Thin Places

People call Iona a "thin place," meaning that the veil between this world and the next is thinner here, or that the holy is more accessible here. It means God is easier to find here.

I don't know what to think about that.

It is a wonderful place, beautiful, stark, steeped in history, with centuries of a Christian presence. But has God put a veil between Godself and us, and scraped it thin in some spots?

This doesn't make sense to me because my most holy moment, the most incredible spiritual experience I ever had, was in a basement hotel breakout room during a debate on church politics. Not a holy space by any description. Yet what I experienced then was a clear understanding that God is everywhere, in everything, and it is only our eyes that are veiled.

"Where can I go from your spirit? Or where can I flee from your presence?" Psalm 139:7

So I wonder if this is a thin place, where God has shaved off the distance between us, or if this a place where we can more easily encounter God. Does the landscape - an island separate from the rest of the world, bare of anything except scraggy bush and bare rock - somehow open us? Does the wind howling past our ears sound like a call to prayer?

What if this place seems thin because people have been uttering prayers here for so long, struggling to build community throughout history, singing songs here for centuries. It is hard to imagine in the United States, worshiping in a space that has been church for over a thousand years. Maybe the prayers and songs add up somehow, and linger, and the love expressed and shared here creeps into the very rocks in the walls.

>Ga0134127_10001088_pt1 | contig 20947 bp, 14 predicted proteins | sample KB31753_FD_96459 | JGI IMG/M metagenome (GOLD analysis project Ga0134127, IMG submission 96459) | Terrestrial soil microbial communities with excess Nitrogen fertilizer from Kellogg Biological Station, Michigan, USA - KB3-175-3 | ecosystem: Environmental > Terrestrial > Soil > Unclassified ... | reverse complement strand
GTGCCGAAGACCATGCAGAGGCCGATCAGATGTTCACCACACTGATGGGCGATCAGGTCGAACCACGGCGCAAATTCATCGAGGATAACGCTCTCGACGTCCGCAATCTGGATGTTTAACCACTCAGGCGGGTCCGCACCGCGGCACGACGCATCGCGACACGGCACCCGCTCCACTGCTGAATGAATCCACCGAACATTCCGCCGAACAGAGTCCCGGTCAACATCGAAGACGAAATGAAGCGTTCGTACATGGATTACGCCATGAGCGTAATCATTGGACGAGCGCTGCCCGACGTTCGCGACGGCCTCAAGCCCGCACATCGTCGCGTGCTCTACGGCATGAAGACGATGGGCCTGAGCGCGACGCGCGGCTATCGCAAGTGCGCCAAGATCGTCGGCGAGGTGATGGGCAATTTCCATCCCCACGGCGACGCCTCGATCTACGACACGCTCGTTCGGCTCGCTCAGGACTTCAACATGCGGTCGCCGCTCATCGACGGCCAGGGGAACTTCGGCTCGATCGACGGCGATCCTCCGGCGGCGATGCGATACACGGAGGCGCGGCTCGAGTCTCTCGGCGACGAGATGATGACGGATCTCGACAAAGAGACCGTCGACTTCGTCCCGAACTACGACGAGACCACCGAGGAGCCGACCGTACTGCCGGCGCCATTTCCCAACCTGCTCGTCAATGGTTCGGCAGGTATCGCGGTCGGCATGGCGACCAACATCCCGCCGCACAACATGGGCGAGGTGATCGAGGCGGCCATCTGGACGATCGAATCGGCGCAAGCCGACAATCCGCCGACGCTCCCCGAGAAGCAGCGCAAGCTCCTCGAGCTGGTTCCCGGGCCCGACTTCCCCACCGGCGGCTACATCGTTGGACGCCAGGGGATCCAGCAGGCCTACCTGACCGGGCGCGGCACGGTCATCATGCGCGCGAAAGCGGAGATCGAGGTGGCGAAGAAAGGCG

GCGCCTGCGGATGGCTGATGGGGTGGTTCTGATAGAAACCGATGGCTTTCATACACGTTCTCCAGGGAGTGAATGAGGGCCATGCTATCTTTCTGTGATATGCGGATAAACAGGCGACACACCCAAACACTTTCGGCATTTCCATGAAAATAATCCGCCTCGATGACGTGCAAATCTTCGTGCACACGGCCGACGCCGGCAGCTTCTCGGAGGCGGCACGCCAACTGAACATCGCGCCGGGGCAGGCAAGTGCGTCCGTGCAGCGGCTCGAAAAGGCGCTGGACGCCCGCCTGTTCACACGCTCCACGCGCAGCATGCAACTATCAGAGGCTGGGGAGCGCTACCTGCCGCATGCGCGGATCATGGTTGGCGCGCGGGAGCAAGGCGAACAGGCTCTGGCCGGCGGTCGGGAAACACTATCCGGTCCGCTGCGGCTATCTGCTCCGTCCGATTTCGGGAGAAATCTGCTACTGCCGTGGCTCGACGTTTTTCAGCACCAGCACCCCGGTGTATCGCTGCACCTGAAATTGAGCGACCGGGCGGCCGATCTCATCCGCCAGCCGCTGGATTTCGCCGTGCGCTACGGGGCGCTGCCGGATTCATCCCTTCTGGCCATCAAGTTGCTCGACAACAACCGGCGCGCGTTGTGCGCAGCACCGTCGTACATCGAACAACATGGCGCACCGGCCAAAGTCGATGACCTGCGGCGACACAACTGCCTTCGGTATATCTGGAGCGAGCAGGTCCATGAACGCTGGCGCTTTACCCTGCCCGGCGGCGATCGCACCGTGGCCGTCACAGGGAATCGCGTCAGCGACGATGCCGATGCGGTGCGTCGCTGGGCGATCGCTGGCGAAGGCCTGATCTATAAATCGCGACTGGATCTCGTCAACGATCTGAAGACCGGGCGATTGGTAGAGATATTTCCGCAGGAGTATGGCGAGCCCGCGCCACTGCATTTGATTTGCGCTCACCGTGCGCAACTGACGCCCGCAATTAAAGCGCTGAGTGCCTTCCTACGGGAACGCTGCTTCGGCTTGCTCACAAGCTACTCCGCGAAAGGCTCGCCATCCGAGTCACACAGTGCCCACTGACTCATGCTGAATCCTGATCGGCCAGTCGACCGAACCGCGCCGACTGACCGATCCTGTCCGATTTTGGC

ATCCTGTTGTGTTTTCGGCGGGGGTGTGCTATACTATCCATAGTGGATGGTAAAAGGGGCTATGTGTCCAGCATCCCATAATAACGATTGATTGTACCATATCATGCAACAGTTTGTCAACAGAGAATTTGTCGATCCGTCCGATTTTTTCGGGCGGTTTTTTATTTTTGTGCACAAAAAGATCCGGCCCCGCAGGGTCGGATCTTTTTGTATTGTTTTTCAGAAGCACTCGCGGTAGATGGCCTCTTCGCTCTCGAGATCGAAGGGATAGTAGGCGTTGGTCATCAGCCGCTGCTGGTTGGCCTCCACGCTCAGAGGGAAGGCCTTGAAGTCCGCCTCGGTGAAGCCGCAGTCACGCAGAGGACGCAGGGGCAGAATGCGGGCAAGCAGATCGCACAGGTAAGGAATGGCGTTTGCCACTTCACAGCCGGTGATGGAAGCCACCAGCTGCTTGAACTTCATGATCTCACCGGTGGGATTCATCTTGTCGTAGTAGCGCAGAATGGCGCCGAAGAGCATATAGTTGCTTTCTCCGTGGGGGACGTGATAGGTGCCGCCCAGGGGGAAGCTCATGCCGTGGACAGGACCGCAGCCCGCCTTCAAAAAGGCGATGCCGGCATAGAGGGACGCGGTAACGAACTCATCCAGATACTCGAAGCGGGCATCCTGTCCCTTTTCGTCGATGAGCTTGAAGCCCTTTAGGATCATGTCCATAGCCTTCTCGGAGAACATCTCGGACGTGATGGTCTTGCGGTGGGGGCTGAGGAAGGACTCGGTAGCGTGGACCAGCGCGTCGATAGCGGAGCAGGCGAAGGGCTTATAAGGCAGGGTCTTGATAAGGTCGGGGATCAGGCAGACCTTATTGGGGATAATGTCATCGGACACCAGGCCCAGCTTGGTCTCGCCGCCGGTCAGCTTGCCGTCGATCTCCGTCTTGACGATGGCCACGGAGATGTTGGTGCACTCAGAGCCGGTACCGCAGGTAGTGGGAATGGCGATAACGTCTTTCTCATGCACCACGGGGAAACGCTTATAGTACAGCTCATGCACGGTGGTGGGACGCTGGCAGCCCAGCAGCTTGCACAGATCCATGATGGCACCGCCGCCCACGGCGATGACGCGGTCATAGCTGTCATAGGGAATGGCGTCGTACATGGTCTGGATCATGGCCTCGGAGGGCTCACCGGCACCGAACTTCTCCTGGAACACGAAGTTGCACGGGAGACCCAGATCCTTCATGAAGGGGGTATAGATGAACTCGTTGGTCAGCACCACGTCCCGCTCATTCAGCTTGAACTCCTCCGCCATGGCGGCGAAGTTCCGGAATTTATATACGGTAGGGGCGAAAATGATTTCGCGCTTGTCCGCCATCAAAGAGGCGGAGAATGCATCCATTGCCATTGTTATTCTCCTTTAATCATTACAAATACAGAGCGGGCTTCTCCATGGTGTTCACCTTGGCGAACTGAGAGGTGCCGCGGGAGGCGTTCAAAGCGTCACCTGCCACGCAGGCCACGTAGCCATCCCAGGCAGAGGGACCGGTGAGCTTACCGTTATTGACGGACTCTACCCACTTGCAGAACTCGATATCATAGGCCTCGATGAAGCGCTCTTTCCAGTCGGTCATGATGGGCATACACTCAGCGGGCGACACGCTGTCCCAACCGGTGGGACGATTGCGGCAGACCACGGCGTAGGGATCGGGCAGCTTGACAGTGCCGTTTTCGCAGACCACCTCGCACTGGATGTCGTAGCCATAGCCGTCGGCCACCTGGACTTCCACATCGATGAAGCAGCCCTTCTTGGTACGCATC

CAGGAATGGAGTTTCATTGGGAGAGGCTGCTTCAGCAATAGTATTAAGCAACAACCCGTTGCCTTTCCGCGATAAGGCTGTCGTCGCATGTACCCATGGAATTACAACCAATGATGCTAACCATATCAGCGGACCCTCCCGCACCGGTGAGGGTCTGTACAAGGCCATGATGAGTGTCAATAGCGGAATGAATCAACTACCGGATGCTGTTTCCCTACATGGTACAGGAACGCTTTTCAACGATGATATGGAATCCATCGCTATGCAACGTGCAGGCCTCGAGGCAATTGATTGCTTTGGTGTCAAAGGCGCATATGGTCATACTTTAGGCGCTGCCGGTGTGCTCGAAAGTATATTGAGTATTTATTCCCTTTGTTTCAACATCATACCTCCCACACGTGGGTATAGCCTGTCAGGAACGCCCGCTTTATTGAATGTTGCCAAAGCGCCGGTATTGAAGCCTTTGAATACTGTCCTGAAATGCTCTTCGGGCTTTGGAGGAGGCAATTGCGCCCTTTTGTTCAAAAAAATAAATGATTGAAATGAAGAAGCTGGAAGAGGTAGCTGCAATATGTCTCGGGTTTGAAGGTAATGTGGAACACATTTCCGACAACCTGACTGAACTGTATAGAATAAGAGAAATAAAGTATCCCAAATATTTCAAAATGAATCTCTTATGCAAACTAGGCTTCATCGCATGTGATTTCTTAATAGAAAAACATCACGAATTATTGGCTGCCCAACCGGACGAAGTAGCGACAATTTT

When I sat in worship in Salisbury Cathedral, nearly 800 years old, I was moved to tears. And this morning, singing Be Thou My Vision in the abbey, my favorite hymn came to life in a new way. The work for worship, justice, prayer, and love is palpable here. Is it because people have been doing this work for generations in this one beloved spot? Or because God makes it easier in this one place?

The distance is not so much between God and us as between us and God. If this is true, then a place is holy, or thin, to us when it helps us move towards God. And if generations of love, song, and prayer seep into the very being of a place, what does that mean for our younger churches in America?

"If I take the wings of the morning and settle at the farthest limits of the sea, even there your hand shall lead me, and your right hand shall hold me fast." Psalm 139:9-10

Sometimes it is good to take the wings of morning to test the edge of God's presence. That has been a gift for me this summer. I literally rode the wings of a plane to the edge of morning a month ago on my flight to Iceland. But I expect to find God right back at home, as well. If not, it will be my eyes that have failed, not God's veil that shut me out.


David Oppegaard said...

Hi Michelle-awesome post. The idea that the fabric of space and time is thinner in some places is a popular idea in sci-fi, as your probably know. I don't know about God, but I think the idea that there are possible portals to other worlds and realities in our own apparently concrete world is pretty cool. I also think these portals/thin spots would be more likely to occur in strange, unexpected spots...

Michelle said...

Like where, David? Or shall I read your next book to find out?